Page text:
Pucker up for flavored vinegar

Recipe finder

July 03, 1991|By Sherrie Clinton | Sherrie Clinton,Evening Sun Staff

Margaret Diekmann of Baltimore recently asked us to find her some flavored vinegar recipes. This recipe comes from Better Homes and Gardens magazine.

Raspberry Wine Vinegar

2 cups fresh raspberries or two 10-ounce packages frozen raspberries, thawed and drained

4 cups cider vinegar

2 cups dry red wine

Rinse fresh raspberries with cold water and drain well. In a large bowl combine raspberries, cider vinegar and wine. Cover and let stand overnight. In a stainless steel or enamel saucepan, heat vinegar mixture to boiling; reduce heat. Boil, uncovered, for three minutes. Cool.

Strain mixture, discarding solids. Pour into bottles; cover tightly. Let vinegar age for two to four weeks before using. Store in a cool, dark place. Makes six cups.

To make flavored vinegars, start with a base of cider, distilled or wine vinegar. Your choice of a base depends on how you plan to flavor your vinegar. Wine vinegars are a good match for herbs and spices. Cider vinegar can also complement spices. Fruits and edible flowers go well with distilled vinegar.

Flavored vinegars can be prepared in two ways: For the quickest method, heat the vinegar in a stainless steel or enamel pan until hot, but not boiling. (Do not use aluminum as it could react with the vinegar.) Pour the hot vinegar over the herb, seed, fruit, or spice and cover with cheesecloth. Let it stand in a warm, dark place for one to two weeks to mellow the flavor. Then filter the vinegar through several layers of cheesecloth and pour it into bottles.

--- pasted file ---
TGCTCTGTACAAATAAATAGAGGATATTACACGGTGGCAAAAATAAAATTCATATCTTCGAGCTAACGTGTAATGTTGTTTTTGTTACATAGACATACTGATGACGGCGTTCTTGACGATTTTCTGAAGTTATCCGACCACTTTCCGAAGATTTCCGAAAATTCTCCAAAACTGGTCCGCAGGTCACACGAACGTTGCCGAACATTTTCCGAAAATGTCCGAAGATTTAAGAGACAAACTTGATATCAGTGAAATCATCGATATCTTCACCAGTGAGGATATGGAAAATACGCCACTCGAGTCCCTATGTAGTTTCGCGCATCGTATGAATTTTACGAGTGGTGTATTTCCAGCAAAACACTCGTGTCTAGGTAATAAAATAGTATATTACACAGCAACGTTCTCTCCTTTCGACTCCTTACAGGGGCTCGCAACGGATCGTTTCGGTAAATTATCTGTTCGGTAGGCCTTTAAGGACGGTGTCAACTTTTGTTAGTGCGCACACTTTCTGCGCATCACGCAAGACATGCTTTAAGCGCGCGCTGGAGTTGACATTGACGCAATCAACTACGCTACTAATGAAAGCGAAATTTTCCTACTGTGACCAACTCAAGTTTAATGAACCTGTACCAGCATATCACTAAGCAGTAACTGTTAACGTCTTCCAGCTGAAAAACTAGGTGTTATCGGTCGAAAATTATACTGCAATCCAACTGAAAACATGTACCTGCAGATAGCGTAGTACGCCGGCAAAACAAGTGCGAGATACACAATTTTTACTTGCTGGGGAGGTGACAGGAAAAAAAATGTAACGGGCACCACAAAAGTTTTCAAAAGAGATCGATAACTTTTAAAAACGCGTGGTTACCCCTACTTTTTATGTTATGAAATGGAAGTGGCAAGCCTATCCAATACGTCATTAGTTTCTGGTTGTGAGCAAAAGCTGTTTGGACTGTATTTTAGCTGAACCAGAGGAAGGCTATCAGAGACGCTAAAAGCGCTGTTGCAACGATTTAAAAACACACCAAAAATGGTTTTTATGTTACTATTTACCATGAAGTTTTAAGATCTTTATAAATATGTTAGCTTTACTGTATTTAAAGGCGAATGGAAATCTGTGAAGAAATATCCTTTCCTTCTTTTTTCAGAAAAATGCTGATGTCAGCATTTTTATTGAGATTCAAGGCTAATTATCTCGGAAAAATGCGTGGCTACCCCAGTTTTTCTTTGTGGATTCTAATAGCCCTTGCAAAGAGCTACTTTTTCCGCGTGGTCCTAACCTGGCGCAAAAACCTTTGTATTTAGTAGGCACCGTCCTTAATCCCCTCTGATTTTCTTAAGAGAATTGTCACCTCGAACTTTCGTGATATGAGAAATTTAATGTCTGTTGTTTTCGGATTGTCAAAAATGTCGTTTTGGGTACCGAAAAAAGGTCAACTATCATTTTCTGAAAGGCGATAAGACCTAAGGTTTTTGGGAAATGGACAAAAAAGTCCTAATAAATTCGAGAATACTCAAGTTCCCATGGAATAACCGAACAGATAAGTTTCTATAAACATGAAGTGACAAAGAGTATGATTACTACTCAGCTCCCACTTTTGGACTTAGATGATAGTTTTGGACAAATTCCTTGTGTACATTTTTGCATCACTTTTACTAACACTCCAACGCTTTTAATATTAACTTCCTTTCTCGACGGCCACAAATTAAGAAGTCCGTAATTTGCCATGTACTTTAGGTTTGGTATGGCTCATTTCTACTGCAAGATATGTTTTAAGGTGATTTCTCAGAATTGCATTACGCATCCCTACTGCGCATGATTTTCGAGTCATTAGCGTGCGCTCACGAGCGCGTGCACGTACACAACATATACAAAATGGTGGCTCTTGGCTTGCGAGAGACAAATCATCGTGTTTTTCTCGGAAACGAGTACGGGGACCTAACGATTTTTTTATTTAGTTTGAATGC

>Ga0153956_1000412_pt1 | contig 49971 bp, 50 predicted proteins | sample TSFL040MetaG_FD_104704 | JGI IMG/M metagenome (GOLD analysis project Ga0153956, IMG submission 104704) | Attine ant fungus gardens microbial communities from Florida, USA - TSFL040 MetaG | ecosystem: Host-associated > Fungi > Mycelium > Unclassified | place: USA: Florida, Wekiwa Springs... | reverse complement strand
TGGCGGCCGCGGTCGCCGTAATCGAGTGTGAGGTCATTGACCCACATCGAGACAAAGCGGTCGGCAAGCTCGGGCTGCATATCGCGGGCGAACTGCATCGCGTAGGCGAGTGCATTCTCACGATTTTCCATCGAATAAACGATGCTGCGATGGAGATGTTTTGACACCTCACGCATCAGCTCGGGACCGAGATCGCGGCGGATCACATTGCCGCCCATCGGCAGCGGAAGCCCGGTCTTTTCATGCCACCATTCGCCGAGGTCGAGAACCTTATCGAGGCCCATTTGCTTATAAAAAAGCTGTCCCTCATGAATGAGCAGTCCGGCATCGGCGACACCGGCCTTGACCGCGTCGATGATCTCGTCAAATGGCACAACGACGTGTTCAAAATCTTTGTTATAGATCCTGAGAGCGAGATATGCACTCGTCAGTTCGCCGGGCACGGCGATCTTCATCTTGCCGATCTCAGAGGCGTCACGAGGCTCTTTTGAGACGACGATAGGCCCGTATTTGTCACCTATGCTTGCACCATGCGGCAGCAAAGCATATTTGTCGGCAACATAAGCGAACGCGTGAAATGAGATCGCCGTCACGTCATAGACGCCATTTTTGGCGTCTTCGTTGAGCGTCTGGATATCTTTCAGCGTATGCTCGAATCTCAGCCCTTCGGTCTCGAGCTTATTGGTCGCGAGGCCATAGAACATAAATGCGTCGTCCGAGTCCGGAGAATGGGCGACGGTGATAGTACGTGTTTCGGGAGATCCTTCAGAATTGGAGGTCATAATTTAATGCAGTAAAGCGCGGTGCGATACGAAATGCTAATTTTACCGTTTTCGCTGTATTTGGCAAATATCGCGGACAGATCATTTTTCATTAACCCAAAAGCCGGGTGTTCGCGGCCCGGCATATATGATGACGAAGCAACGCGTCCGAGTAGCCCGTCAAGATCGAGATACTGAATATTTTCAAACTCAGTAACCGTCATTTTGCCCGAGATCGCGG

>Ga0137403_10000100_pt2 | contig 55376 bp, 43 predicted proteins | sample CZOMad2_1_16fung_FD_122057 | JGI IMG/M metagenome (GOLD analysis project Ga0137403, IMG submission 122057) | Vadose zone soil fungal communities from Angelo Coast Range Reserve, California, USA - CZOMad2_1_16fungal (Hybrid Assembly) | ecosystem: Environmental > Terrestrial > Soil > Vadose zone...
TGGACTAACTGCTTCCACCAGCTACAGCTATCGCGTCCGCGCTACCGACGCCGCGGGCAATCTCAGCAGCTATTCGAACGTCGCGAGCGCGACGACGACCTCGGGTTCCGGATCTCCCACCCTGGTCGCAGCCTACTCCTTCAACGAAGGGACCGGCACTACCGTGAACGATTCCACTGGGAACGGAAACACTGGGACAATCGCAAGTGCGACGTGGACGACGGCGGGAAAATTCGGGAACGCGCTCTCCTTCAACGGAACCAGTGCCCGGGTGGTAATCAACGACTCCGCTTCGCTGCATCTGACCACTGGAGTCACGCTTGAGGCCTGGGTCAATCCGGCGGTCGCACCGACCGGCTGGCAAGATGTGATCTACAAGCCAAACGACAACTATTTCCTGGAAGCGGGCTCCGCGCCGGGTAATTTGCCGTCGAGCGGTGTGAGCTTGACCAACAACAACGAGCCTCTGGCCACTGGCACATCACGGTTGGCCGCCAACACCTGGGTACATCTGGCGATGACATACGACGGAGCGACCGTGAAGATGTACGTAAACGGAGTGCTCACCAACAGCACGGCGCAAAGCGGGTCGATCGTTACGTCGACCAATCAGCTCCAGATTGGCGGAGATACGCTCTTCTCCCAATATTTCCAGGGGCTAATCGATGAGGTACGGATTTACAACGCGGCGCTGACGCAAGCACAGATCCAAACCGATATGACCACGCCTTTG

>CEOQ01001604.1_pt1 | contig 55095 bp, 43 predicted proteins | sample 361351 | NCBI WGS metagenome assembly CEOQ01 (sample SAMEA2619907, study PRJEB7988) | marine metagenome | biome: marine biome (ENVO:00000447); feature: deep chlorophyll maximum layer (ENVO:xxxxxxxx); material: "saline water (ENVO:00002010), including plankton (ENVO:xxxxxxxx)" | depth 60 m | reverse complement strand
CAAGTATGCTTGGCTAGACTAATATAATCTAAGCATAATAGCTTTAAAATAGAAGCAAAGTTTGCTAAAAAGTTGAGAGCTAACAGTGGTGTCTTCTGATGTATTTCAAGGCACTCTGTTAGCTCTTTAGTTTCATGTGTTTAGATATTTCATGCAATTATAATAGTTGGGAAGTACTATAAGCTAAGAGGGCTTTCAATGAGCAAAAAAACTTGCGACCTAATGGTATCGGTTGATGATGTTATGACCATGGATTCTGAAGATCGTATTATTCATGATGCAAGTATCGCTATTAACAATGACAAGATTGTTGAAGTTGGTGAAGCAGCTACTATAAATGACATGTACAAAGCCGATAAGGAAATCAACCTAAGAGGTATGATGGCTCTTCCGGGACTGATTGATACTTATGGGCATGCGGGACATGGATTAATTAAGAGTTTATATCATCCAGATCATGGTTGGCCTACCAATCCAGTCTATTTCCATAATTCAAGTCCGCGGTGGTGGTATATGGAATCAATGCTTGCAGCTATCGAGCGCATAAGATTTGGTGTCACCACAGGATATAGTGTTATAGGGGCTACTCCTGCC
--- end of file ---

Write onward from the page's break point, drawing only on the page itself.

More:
For the second method, pour the vinegar directly over the flavoring ingredients and let the mixture stand for a month before filtering.

The three most common vinegars are distilled, cider and wine.

* Distilled or white vinegar is a colorless vinegar made from grains. The distilling process removes any flavor and leaves only an acidic taste.

* Cider vinegar, made from apples, is a golden-brown vinegar with a slightly fruity flavor.

* For wine vinegars, the color and flavor of the vinegar depend on the type of wine used. White wine produces a lighter-tasting vinegar than does red wine.

When sampling vinegar, trust your taste buds. If the flavor of the herb or fruit is too strong, add some plain vinegar. If the flavor is too weak, add more seasoning. Once you've tried a variety of vinegars, try combining flavors. Mix two or three ingredients, such as raspberry and mint, lemon and garlic, or peaches and cloves.

Recipe Requests

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